The Symbolic Significance of Eyes

In a society where women are made to be invisible, the ability to see and be seen is exceptionally impactful. Eyes serve as the ultimate testament to experiences and as a vital means of social commentary in a particularly misogynistic culture. Firdaus emphasizes eyes to reveal the emotional depth they hold, indicate the significance of relationships within her life, and stress the gender disparity she experiences throughout her life. The imagery of eyes is developed throughout the novel from a symbol of comfort to a statement of possession and dominance. Nawal El Saadawi utilizes eyes as a symbol of the forms of captivity present in Firdaus’ life in Woman at Point Zero.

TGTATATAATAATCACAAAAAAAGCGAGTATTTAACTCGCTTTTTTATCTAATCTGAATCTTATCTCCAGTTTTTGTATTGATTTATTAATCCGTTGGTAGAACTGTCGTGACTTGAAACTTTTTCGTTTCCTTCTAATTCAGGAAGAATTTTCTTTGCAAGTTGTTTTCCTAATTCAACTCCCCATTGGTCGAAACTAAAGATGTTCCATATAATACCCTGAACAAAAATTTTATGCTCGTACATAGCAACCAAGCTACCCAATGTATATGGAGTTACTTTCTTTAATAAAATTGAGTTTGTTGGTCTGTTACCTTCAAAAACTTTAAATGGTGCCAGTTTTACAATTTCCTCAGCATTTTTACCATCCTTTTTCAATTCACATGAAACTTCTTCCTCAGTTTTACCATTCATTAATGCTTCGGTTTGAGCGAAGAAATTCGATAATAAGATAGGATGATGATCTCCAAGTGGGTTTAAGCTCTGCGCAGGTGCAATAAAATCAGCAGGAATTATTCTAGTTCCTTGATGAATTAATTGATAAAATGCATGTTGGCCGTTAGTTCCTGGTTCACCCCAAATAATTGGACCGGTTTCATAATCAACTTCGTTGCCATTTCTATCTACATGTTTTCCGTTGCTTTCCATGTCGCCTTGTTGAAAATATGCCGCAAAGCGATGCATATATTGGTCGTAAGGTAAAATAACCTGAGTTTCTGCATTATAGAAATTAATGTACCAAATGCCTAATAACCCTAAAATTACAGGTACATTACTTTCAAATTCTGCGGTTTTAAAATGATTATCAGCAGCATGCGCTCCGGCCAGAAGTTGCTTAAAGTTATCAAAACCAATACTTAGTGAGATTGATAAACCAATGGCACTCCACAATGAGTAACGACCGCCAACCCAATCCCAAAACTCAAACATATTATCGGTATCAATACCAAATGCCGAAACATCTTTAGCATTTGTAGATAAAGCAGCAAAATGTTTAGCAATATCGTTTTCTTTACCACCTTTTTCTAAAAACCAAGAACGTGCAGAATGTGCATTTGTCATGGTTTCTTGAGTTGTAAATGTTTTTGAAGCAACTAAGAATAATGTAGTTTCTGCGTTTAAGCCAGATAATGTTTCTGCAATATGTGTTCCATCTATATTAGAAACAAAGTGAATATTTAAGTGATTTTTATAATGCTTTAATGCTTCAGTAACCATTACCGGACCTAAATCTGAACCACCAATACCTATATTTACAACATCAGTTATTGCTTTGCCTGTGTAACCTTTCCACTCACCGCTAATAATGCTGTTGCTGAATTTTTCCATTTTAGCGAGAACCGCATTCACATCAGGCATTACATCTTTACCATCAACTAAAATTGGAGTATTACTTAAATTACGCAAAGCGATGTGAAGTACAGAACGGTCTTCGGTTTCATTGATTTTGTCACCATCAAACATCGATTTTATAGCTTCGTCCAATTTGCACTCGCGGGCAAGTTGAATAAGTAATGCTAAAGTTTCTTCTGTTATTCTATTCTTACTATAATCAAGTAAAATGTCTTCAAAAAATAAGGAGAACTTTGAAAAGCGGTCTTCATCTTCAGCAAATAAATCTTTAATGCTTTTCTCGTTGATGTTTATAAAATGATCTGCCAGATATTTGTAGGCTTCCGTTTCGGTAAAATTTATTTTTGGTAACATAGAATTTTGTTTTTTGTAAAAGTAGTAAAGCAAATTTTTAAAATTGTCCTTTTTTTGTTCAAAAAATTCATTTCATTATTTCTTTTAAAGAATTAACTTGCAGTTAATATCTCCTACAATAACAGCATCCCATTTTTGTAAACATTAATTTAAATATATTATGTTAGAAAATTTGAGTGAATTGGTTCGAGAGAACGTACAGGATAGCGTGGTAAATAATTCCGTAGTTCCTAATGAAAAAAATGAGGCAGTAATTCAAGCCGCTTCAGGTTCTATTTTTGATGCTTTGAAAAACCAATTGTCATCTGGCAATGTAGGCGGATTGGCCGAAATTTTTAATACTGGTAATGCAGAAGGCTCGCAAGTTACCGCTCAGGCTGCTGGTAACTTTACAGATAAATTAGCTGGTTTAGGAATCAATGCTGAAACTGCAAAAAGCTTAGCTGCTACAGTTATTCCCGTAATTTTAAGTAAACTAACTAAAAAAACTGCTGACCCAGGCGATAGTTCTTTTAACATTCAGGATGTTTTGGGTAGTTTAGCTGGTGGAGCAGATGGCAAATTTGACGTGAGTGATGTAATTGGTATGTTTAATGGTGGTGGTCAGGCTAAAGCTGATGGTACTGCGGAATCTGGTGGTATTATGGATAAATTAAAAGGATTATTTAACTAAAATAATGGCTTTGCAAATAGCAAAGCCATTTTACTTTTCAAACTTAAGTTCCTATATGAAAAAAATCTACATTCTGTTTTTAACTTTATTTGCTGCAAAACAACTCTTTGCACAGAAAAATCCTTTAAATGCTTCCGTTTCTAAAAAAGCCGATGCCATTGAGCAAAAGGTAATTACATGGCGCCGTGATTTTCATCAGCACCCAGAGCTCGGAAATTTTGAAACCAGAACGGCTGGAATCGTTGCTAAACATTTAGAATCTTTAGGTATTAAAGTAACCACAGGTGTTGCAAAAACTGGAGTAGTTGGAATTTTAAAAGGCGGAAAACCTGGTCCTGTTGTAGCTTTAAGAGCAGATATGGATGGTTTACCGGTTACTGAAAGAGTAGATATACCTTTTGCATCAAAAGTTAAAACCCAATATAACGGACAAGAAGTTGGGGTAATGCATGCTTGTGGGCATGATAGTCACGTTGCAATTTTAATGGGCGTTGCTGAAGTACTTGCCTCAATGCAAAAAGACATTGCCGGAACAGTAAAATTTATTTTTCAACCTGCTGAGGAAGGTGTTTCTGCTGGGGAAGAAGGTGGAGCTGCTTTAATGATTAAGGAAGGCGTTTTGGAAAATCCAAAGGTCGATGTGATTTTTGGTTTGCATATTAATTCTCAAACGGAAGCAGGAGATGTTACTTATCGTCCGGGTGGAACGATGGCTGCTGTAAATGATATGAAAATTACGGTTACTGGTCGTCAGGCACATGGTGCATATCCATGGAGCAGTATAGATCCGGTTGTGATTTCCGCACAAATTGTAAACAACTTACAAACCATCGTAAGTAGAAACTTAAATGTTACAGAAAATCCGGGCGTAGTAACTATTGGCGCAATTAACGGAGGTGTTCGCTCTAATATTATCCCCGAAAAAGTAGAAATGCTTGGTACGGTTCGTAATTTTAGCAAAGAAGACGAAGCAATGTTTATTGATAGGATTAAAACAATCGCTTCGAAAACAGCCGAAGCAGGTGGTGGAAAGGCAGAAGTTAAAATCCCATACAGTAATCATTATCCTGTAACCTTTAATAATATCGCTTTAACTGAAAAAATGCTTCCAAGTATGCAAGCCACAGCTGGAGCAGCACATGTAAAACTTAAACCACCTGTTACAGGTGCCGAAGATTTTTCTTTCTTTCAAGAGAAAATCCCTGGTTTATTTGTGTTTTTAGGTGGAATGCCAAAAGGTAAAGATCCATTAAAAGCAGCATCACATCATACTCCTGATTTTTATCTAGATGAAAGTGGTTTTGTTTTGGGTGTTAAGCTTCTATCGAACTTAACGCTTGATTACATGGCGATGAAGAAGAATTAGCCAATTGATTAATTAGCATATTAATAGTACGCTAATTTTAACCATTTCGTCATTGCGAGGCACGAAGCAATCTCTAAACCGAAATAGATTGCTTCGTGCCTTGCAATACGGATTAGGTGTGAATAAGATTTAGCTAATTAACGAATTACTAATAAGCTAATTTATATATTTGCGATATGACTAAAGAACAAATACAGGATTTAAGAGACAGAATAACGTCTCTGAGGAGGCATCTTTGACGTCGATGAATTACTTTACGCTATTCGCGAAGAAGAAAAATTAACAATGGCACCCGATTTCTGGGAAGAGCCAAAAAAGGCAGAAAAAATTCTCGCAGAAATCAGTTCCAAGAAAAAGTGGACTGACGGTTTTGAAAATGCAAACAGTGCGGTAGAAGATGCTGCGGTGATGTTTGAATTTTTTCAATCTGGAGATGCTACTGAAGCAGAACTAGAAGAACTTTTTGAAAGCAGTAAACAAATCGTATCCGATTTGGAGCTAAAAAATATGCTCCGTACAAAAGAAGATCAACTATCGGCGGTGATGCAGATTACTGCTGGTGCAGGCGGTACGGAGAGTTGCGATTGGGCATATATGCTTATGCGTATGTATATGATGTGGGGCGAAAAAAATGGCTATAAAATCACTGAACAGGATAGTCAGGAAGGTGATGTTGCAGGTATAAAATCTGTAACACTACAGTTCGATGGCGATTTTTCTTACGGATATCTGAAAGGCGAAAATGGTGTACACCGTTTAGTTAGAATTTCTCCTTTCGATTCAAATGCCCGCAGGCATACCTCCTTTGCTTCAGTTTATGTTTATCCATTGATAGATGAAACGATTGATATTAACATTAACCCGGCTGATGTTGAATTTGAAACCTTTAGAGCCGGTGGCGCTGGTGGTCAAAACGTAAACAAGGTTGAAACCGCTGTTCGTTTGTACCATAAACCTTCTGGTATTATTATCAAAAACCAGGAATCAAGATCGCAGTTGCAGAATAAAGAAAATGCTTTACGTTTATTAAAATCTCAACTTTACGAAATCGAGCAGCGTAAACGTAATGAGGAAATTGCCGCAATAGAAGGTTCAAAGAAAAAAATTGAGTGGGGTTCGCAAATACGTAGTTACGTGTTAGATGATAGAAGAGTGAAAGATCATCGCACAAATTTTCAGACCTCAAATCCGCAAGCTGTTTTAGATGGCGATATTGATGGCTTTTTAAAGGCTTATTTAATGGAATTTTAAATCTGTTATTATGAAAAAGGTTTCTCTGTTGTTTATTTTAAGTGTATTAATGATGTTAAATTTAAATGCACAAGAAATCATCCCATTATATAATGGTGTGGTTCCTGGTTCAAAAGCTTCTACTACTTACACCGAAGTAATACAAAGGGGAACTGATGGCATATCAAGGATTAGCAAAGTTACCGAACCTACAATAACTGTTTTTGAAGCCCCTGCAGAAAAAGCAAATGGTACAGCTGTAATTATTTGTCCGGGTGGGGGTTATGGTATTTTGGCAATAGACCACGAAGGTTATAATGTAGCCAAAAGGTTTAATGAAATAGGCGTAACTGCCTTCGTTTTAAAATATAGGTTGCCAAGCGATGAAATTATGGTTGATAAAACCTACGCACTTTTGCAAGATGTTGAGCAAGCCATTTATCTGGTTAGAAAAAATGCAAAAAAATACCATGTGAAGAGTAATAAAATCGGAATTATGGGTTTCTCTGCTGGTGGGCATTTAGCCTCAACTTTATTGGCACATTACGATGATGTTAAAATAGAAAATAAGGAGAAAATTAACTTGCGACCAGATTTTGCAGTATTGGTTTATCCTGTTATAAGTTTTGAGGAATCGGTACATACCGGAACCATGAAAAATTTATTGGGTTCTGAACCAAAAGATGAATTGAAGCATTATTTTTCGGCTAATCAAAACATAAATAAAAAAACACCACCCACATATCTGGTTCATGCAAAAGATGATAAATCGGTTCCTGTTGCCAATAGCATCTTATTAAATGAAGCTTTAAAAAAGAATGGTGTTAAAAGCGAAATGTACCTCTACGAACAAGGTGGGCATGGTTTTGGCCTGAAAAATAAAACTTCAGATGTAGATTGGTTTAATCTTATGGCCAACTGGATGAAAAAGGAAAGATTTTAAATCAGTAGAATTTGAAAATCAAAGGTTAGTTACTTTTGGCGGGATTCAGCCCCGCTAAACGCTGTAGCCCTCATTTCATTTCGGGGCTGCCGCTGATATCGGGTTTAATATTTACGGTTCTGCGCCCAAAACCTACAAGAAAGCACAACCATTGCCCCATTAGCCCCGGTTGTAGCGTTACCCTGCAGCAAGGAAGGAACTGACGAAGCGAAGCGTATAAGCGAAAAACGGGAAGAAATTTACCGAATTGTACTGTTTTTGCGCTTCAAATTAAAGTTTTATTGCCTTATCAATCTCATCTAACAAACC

Originally, eyes serve as a symbol for the comfort and security that Firdaus’ mother provides for her. The attention and affection one receives from a mother cannot be replaced, however it is this genuine connection that Firdaus so desperately yearns for for the entirety of her life. Firdaus’ reliance on her mother is strongly enforced by her need for a female role model in a society influenced purely by men, and eventually she learns to overcome the barriers even her mother could not surpass. Firdaus’ dependence of this relationship is evident as she describes the “two eyes to which [she] clung to with all [her] might… two eyes that alone seemed to hold [her] up” (17). However, what was once a symbol of validation becomes a constant reminder of her vulnerability, a by-product of her attempts to prove her worth and find acceptance. The first time Firdaus experiences rejection in this form is by her step-mother, and a crucial indication of this is within her imagery of her eyes, stating that “they were not two rings of pure white surrounding two circles of intense black… no light seemed ever to touch the eyes of this woman” (17). This imagery initially compares her eyes to her mother’s, and then emphasizes the difference in their emotional connotations, indicating darkness and fear. Because of the new intimations that become associated with eyes after this point, this significance of this symbol is no longer straightforward and simple. Eyes progressed passed plainly being an indication of trust or strength, and the symbol became complex by providing a dynamic representation of her relationships. From this point on, the complexity of eyes causes internal turmoil within Firdaus as she continues to seek the comfort and acceptance that is redolent of her past. However, her attempts to assert her personal value are constantly overshadowed by the fact that she is a victim of a fiercely patriarchal society that refuses to acknowledge her merit.